Overpronation is more common than you might realize.
In fact, there are thousands of runners out there who don’t even know that they’re overpronating. And can’t understand why they regularly experience foot pain during or after running.
Here’s what runners need to know about overpronation, how it impacts your running, and how to manage if you do overpronate.
What Is Overpronation?
To understand overpronation, it’s important to first know about pronation. When you walk or run, your arch flattens and your foot rolls slightly inwards as you step on the ground. This is pronation.
It’s normal and most people pronate when they walk or run. The average foot pronates about 15 percent, and this plays a huge role in absorbing shock as you land.
A slight inward rolling of the foot is not an issue, but when that motion becomes excessive—more than the typical 15 percent—it’s known as overpronation.
Not only does this reduce how your feet naturally absorb shock, but it also places excess strain on your big toe, ankle, and travels up your leg to your knees and hips.
The strain on your foot and leg muscles and joints can lead to injuries that you may not experience if don’t overpronate.
How Does Overpronation Affect Your Running?
Overpronation causes your body weight to be distributed unevenly as your foot rolls inward.
Your muscles and joints need to compensate for this to try and prevent injury. This means they’re working harder than they usually would, increasing the risk of overuse injuries.
As your foot rolls when you land, it’s less able to absorb shock. As a result, the impact force affects your feet and legs more than normal, which can increase your pain mid-stride. You’ll also experience more impact up the kinetic chain, which could potentially cause injury to your knees or hips.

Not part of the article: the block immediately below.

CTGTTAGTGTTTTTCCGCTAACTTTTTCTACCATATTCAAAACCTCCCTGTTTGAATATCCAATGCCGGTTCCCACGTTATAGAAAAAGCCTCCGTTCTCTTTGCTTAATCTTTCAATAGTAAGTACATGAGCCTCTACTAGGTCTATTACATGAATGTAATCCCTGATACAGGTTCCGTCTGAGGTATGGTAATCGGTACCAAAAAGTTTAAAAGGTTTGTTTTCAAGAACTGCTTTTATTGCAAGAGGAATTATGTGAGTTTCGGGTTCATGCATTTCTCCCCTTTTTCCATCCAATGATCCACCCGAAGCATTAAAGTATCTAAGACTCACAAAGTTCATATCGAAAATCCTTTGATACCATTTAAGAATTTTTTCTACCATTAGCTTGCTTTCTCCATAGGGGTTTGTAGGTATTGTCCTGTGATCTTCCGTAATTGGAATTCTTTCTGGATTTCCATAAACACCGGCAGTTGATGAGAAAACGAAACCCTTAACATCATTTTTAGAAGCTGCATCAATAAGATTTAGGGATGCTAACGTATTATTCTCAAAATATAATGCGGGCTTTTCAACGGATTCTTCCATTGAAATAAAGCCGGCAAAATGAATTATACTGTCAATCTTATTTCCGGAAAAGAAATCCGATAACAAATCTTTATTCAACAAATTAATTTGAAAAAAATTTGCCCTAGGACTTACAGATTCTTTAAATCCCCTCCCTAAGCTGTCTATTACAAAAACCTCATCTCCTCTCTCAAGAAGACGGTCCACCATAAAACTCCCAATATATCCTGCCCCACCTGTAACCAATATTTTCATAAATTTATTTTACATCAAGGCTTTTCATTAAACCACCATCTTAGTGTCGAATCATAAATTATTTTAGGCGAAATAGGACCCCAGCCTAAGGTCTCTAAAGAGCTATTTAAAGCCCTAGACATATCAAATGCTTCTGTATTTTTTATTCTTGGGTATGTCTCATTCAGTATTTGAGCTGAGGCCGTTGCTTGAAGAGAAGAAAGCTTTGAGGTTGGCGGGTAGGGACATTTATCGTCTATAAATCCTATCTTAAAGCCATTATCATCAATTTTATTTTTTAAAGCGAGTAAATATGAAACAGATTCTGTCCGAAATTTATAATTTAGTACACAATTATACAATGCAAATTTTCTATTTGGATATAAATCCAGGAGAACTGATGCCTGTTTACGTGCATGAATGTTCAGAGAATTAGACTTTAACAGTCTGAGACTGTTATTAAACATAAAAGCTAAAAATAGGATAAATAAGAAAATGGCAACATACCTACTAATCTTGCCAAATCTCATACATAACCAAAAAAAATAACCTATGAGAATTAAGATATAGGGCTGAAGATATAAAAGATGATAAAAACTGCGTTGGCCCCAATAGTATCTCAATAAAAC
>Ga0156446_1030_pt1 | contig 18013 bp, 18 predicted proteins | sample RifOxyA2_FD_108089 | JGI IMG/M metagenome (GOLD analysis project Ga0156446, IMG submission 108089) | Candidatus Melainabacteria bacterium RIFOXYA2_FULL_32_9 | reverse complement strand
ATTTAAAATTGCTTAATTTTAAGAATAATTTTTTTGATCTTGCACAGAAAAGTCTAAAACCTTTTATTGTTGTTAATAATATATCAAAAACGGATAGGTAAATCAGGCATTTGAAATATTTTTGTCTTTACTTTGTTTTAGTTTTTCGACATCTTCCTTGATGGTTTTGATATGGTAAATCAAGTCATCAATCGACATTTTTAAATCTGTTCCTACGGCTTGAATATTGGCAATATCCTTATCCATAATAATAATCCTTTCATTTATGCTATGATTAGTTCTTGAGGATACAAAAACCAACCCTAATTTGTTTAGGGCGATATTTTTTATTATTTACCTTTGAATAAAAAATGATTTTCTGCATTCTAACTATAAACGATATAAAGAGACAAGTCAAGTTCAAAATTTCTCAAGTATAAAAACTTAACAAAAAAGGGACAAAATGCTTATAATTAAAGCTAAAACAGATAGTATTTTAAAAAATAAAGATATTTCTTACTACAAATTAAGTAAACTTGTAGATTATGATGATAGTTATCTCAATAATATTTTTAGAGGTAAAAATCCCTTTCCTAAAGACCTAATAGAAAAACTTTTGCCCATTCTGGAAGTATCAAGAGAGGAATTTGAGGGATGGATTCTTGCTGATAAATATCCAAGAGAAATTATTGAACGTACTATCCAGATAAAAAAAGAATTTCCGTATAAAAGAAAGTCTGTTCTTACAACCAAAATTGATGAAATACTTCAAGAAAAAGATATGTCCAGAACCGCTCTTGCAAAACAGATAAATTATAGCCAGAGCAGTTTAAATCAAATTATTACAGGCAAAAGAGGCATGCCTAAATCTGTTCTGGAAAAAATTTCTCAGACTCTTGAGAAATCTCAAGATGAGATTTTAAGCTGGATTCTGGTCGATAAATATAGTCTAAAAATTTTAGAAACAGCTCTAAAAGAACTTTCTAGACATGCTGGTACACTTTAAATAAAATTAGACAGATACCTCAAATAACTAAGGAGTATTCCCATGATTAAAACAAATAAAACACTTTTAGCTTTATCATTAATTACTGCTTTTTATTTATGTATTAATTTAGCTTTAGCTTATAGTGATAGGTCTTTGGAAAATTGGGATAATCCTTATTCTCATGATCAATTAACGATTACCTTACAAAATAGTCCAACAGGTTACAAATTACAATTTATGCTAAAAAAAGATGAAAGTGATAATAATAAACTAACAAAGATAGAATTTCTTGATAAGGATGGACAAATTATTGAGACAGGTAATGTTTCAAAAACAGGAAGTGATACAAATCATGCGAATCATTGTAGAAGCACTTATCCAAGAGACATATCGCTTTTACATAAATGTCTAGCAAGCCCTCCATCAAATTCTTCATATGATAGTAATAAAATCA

Common running injuries from overpronators include Achilles tendonitis, shin splints, plantar fasciitis, and IT band syndrome. Each of these injuries has the ability to keep you from running for weeks or even months.
But it’s important to note that if you do overpronate, you can reduce the chance of getting injured by protecting your feet – something we’ll cover in a minute.
How to Tell If You Overpronate
Before we look at solutions, you need to find out if you overpronate.
It’s almost impossible to test yourself for overpronation while walking or running. That being said, there are a few ways to figure out whether or not you may be overpronating.
This test will determine what kind of arch your foot has, but it won’t necessarily tell you if you overpronate. However, it can tell you if you have flat feet, which means you’re more likely to overpronate.
It’s easy to do. Place a piece of cardboard on the floor, wet both your feet—not soaked, but covered in water—and stand on the cardboard. Stand firmly and like you normally would on any other ground. Don’t do anything unusual with your feet!
Once you step off of it, you should be able to see the imprint of your feet. If there’s a thin strip down the outer edge and then an empty area in the middle—where your arch is—then you have high arches and most likely don’t overpronate.